IT Security & Network Security News & Reviews: Fortifying Android Market Application Security: 11 Ways to Do It
Sophos Backs Raising the Bar for Developers
Vanja Svajcer, one of the principal malware researchers at Sophos Labs, said Google should make it more difficult for people to become approved developers who can publish programs on the Android Market. Google currently charges $25 for developers to publish applications in the Market. "If it was $100 or $500, that would be more comparable to Apple, and may put off some of the mischief makers who are trying to introduce malware to the Android market," Svajcer told eWEEK.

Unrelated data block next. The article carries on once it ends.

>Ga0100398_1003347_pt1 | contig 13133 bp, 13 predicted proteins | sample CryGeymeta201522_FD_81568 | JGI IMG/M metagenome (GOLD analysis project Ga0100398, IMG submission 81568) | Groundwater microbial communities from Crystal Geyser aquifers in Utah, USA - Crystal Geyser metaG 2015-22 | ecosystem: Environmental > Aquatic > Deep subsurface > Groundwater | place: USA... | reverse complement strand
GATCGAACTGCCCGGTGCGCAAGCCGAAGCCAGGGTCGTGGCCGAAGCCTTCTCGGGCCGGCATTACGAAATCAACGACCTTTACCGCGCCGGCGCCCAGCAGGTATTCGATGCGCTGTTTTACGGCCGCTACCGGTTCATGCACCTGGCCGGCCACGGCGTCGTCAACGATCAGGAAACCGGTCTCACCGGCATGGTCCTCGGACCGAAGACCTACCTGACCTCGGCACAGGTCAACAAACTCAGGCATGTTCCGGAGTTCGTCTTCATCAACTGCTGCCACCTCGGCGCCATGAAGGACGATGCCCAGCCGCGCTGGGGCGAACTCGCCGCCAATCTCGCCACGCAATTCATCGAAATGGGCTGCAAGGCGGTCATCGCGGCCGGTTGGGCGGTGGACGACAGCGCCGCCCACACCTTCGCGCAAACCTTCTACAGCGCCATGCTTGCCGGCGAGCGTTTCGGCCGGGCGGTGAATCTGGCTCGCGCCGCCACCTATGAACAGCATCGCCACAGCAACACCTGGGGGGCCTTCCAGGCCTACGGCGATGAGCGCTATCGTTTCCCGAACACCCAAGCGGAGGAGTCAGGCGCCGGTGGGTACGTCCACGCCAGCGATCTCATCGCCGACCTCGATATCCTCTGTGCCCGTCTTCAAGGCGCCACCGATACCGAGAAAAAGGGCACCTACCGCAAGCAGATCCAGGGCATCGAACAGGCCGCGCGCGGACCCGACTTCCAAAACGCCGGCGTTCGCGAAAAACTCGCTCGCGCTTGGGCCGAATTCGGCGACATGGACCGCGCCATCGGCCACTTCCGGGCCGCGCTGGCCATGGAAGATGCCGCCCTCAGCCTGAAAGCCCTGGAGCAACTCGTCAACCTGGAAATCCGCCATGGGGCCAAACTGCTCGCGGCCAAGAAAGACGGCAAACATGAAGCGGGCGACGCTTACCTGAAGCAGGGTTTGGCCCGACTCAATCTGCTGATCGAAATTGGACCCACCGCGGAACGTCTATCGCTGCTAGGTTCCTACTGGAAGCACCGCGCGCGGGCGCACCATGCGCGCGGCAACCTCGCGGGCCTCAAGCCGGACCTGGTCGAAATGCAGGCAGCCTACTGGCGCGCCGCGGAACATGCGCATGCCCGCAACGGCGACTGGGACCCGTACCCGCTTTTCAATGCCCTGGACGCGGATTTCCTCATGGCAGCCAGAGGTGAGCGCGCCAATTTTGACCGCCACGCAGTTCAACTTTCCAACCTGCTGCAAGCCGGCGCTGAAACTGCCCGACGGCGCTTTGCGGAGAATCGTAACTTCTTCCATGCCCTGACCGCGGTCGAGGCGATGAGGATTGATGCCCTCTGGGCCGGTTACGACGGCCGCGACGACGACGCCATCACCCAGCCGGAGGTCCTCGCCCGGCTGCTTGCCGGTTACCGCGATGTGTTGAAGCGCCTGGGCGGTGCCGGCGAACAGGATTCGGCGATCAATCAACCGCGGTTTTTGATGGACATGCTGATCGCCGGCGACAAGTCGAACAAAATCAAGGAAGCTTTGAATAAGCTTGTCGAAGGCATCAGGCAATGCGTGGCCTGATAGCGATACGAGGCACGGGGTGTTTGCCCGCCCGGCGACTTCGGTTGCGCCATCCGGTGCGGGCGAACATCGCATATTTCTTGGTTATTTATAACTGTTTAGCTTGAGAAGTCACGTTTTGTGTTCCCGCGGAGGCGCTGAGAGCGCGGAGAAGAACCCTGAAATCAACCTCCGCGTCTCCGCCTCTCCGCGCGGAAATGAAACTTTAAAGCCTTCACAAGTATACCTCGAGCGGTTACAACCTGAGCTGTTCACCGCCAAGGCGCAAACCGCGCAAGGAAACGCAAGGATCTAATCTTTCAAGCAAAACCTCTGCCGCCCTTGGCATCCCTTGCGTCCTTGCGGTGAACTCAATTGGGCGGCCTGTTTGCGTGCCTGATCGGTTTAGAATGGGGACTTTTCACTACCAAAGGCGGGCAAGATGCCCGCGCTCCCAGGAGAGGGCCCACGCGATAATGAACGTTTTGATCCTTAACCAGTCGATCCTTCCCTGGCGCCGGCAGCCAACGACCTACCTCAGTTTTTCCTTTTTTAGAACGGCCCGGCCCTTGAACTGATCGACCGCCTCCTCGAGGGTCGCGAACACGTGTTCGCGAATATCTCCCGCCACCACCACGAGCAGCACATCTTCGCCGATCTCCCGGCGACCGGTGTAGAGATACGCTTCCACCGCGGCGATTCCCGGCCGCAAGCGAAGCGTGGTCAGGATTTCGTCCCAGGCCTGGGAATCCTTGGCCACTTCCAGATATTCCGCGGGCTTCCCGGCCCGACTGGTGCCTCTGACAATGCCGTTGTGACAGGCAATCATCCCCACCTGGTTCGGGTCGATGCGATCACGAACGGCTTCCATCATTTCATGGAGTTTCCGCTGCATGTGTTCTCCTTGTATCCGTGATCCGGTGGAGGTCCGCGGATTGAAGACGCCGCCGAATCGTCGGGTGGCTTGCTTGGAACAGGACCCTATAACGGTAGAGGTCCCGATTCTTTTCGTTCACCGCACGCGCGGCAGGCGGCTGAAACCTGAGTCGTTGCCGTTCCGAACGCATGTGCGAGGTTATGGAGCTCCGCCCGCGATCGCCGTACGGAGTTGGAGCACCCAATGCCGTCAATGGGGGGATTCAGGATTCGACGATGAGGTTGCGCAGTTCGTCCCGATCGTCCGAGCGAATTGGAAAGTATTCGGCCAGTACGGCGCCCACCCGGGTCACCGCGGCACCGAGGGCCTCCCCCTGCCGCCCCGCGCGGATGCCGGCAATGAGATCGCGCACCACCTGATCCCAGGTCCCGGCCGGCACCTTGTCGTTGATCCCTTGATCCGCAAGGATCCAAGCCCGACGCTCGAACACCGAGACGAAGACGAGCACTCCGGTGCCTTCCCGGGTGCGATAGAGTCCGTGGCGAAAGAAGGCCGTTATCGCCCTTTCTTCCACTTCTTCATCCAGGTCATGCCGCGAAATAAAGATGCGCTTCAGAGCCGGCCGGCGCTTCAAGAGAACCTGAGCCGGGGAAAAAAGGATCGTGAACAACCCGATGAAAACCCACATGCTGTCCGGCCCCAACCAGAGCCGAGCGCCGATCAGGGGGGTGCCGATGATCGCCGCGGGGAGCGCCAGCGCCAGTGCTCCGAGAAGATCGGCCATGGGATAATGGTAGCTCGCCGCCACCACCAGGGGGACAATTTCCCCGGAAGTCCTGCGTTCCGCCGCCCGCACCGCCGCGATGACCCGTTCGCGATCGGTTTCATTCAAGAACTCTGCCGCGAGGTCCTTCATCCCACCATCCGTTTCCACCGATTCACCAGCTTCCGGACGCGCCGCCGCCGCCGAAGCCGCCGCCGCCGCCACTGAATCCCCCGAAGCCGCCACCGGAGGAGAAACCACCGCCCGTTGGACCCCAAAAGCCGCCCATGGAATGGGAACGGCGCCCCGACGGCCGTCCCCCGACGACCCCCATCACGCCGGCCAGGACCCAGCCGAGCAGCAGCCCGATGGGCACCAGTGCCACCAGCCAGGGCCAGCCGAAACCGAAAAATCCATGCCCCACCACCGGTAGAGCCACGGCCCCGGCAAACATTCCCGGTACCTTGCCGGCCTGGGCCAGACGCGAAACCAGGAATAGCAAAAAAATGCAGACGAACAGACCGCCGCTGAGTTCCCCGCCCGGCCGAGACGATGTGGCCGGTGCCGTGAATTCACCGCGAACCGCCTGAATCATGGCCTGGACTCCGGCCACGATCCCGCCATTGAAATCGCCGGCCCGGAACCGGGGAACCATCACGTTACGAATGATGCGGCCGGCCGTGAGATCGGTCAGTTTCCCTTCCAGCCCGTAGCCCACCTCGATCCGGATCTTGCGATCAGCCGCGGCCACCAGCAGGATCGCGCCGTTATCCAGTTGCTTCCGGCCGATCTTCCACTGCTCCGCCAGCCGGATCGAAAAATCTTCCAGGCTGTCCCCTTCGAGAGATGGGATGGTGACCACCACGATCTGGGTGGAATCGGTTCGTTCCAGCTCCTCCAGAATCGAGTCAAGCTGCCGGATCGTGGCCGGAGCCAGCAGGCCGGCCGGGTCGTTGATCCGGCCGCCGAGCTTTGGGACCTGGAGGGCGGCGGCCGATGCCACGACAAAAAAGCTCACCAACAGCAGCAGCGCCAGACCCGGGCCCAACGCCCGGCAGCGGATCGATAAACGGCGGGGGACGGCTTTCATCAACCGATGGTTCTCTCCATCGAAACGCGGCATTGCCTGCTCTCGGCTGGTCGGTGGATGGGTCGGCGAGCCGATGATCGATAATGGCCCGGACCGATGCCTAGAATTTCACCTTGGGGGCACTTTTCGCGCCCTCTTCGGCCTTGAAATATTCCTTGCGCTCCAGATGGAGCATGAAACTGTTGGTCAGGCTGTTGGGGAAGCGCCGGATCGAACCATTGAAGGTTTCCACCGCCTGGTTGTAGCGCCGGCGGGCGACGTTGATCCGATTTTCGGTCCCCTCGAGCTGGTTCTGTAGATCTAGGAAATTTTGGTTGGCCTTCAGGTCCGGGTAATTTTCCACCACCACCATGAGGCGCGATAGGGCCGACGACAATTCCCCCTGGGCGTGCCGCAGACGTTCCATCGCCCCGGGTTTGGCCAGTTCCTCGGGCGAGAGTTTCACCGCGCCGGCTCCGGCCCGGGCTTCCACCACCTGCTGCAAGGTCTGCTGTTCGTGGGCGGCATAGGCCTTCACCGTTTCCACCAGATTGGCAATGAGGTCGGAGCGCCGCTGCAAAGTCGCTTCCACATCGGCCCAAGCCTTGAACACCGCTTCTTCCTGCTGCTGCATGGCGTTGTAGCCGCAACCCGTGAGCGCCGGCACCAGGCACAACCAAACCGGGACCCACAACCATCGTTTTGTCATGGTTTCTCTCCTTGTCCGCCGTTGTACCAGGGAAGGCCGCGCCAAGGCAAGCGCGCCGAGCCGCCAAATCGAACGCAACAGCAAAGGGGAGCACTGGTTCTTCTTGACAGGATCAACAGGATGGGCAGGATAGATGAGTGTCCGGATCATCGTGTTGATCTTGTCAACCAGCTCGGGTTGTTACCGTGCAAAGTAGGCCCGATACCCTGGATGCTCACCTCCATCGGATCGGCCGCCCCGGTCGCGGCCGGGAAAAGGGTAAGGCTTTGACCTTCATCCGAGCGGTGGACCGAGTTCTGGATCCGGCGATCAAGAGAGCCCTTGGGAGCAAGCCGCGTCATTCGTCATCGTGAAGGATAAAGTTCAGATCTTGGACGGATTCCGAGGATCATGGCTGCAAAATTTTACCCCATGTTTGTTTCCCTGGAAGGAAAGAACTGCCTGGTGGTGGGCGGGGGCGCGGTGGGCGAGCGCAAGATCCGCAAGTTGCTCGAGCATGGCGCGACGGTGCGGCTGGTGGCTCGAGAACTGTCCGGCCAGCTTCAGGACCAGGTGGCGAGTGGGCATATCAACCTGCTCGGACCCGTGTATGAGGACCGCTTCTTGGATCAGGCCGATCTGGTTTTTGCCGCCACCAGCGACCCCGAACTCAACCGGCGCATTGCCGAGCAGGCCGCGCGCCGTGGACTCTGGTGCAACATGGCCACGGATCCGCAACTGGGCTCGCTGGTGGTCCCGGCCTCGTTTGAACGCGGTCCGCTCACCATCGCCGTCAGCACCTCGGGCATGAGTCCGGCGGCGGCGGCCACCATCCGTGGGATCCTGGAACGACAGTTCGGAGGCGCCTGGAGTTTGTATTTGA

Google faced one of its more serious attacks when developers laced 58 applications in the Android Market with malicious code. The programs, which Google quickly removed March 1, were intended to grab codes that identify mobile devices and determine the OS version running on a device. Google not only notified police of the attacks and suspended the developer accounts responsible for the suspicious "DroidDream" malware, but took the unusual step of engaging its kill switch. That is, the search engine remotely removed the offending applications from users' devices. It's only the second time Google has taken such a step. As an open-source platform where Google lets developers write code with great freedom and flexibility, Android is an ideal target for malicious developers and hackers attempting to dupe people or simply mess around with the Android Market applications. Security experts weighed in with their thoughts on the matter. For this slide show, eWEEK talked to some of those experts, including software developers from security firms and analysts, to learn how Google can improve security in its Android Market for mobile phone and tablet users.